What do immature PMs do early in their career? Create a template of the PMBOK activities within MS Project. Here is a tip for new project managers that want to be more relavent and plug into the second(and under-hyped)knowledge area–Scope. In the Monitor/Control process group there are two scope activities: verify scope and control scope. How does that work? Leap into the activities instead of mapping them.
For non-PMPs this post references the PMI knowledge areas and process groups found in the PMBOK v4. Look up Scope and Triple Constraint for some additional background.
Strategy: Over Simplification (On Purpose!)
It’s important to get in the head of the business. An easy way to see the project through their eyes is to look at the project charter. If it is written well it is simple and communicates the strategic function of the project. If it isn’t written well, or you don’t have one, begin by asking “What does the project provide(in business-speak)?” In logistics, you just move a box. In an integration project, you just copy a file. In advertizing, you’re just showing people a picture.
Obviously, that quippy answer is a shortsighted interpretation of what the project requirements are. The reality is that this limited view is what the stakeholder is wanting. In their minds, it is all the project really is. Project strategic business benefits or objectives are the target on the horizon. In Agile circles, the term is doneness criteria.
It is worth controlling your perspective as well as that of the project team by frequently returning to an over simplified statement of the business benefits. How long should that function really take? How much does it cost to show someone that picture? Putting perspective around scope will turn out to be very valuable.
The first scope-related task is to verify it. That is to say, clarify and set realistic expectations. Make sure that the stakeholder comprehends governance, reporting, acquisition, and storage needs. Ask the questions: Is the current scope realistic? Does the team understand it? Do the stakeholders agree?
Sounds easy enough, but then you have to control scope. That means that you have to deal with change requests and wish lists. Go back and compare requests to the strategic business benefits from the charter. If they don’t match up the request probably isn’t going forward.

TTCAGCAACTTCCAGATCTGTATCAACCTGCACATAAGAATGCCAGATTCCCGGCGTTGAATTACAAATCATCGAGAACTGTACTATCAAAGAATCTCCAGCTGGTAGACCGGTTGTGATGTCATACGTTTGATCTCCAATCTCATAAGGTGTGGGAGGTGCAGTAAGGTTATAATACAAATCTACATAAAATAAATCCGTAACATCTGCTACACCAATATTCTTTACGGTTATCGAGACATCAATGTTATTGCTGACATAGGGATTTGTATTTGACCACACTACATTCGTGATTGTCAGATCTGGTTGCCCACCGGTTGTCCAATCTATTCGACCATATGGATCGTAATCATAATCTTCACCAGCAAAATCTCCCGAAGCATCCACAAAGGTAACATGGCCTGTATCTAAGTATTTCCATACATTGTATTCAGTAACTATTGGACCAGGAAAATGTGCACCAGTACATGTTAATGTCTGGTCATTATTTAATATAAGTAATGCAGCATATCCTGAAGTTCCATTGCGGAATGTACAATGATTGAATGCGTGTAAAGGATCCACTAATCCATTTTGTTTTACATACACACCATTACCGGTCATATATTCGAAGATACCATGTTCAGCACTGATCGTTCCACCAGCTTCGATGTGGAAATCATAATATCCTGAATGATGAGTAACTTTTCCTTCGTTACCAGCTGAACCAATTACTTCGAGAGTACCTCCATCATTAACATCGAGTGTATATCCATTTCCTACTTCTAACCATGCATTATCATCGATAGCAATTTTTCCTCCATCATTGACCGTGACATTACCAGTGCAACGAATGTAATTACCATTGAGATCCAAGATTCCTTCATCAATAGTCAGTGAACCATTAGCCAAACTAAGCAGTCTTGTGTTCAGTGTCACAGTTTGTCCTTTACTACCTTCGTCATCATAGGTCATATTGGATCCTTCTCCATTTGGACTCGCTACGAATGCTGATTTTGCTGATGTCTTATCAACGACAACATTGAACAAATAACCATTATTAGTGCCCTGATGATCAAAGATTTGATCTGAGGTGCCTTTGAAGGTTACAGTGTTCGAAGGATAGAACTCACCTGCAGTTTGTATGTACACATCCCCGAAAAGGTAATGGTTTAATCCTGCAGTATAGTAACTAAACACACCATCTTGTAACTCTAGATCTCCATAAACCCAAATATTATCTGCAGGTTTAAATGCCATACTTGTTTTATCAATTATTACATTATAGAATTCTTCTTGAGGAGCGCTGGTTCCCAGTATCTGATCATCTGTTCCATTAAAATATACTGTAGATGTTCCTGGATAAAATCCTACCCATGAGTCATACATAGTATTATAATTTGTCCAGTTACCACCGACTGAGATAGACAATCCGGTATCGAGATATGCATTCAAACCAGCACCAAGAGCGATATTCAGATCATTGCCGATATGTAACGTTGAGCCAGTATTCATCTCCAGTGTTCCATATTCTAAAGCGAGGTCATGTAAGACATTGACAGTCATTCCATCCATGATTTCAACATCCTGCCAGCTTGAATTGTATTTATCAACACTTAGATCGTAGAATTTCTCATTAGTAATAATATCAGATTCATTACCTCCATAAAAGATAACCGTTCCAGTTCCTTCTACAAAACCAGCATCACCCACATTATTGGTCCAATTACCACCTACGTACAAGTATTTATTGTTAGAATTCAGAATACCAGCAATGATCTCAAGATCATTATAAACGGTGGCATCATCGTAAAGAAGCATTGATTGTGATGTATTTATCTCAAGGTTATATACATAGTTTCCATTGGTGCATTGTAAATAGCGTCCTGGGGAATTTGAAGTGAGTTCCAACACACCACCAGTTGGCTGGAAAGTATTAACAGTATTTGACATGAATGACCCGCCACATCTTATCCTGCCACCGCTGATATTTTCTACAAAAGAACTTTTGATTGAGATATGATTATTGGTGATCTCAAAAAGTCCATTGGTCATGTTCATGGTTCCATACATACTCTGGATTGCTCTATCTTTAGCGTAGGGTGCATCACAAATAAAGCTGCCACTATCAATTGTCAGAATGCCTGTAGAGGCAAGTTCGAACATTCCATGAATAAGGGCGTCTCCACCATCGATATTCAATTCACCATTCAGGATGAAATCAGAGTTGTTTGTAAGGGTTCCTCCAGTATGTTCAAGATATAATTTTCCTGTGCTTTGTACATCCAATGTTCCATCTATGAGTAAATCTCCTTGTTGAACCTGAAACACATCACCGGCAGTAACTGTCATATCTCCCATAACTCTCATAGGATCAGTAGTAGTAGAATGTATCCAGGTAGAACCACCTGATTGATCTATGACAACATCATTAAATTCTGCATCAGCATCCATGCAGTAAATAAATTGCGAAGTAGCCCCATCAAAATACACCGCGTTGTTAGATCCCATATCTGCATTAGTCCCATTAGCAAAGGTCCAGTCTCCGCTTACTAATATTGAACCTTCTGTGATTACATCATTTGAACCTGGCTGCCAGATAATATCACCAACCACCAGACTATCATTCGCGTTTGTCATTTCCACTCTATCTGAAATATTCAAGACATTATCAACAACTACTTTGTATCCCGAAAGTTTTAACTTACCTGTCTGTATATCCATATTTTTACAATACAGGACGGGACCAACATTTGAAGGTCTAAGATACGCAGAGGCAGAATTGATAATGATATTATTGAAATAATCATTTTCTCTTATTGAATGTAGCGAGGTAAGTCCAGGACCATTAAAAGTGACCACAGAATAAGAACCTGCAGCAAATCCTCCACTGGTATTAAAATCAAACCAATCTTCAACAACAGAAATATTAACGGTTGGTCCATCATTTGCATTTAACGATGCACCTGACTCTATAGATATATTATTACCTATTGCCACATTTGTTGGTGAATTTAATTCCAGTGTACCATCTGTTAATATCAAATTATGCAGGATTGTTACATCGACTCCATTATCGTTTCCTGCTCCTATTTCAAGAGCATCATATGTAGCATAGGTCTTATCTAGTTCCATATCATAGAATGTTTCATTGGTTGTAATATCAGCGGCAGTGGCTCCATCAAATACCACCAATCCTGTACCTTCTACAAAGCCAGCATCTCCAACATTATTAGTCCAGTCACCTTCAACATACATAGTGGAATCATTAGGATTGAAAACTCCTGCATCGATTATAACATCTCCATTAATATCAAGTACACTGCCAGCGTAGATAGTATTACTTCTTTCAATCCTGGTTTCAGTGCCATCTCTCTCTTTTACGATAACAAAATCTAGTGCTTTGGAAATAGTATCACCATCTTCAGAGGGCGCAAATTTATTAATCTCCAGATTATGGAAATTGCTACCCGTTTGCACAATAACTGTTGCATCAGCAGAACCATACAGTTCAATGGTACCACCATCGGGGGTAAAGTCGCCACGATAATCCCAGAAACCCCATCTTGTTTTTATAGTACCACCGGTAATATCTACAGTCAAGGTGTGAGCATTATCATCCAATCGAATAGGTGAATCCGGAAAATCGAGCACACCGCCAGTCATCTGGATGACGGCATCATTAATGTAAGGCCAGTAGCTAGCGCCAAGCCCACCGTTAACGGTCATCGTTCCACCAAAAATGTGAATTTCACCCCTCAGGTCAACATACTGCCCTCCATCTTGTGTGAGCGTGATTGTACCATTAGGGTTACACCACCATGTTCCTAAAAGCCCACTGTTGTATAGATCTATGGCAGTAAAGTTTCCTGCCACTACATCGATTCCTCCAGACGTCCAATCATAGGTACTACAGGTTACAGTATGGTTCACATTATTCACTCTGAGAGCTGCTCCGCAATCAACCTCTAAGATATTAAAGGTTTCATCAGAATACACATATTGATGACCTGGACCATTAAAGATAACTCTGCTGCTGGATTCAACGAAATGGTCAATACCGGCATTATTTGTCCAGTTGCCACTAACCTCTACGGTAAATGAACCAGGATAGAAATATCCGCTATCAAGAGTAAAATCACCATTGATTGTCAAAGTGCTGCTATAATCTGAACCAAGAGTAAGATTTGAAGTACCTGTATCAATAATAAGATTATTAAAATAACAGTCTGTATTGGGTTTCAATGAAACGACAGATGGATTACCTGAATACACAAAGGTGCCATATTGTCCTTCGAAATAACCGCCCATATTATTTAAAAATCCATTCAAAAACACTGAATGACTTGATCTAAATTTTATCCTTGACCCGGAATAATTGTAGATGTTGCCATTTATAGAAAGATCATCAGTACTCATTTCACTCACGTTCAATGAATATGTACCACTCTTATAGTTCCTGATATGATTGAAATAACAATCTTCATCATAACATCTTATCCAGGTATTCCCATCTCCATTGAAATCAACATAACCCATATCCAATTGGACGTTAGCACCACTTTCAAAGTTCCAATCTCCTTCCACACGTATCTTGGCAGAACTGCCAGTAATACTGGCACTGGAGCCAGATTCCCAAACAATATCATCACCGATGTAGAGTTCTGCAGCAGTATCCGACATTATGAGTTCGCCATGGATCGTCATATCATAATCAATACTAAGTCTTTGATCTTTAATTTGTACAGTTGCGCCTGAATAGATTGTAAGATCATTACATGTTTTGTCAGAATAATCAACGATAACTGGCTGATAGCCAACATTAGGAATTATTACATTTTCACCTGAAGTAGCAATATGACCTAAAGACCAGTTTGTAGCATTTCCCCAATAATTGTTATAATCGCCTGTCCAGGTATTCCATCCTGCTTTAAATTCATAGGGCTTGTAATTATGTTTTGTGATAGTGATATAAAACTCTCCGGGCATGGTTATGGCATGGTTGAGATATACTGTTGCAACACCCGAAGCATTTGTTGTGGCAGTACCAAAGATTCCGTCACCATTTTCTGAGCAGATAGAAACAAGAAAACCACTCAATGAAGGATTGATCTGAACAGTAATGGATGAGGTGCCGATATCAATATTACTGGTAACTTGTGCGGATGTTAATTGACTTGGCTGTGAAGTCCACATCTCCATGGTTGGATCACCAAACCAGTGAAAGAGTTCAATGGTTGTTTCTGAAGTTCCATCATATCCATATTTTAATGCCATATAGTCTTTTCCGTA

The single best payoff in terms of project success comes from having good project definition early.
Scope activities are ongoing. People in the organization get new ideas and even healthy requirements get further definition. In addition, business changes and new needs surface. Project management is about change and adding value to the business.
Change will dictate the frequency that scope is verified and controlled. In IT, an average project needs weekly attention to keep expectations managed.
If you have a change control board for the project, their availability will play into the frequency, also. Their motivation is to act as a gatekeeper. If the project can’t pull together a CCB, it might need a Scope Manager.
To an up-and-coming PM, scope activities must sound like busy-making. In practice though, controlling scope can get out of hand. Someone has to be the gatekeeper for scope changes. I once decided to delegate that responsibility to the person naturally equipped for the job–my BA. It was a brilliant move, which resulted in the sudden and effective resolution of numerous requests. The key resource was the BA’s built-in networking of people throughout the company.
I would suggest to people entering the project management profession that sometime after they abandon the creative pursuits that involve templating the knowledge areas and process groups in a project file, monitoring scope is second in importance to monitoring risk. Putting these activities to work will provide great opportunities to communicate with the stakeholders and the team–which will increase the project’s chances for success.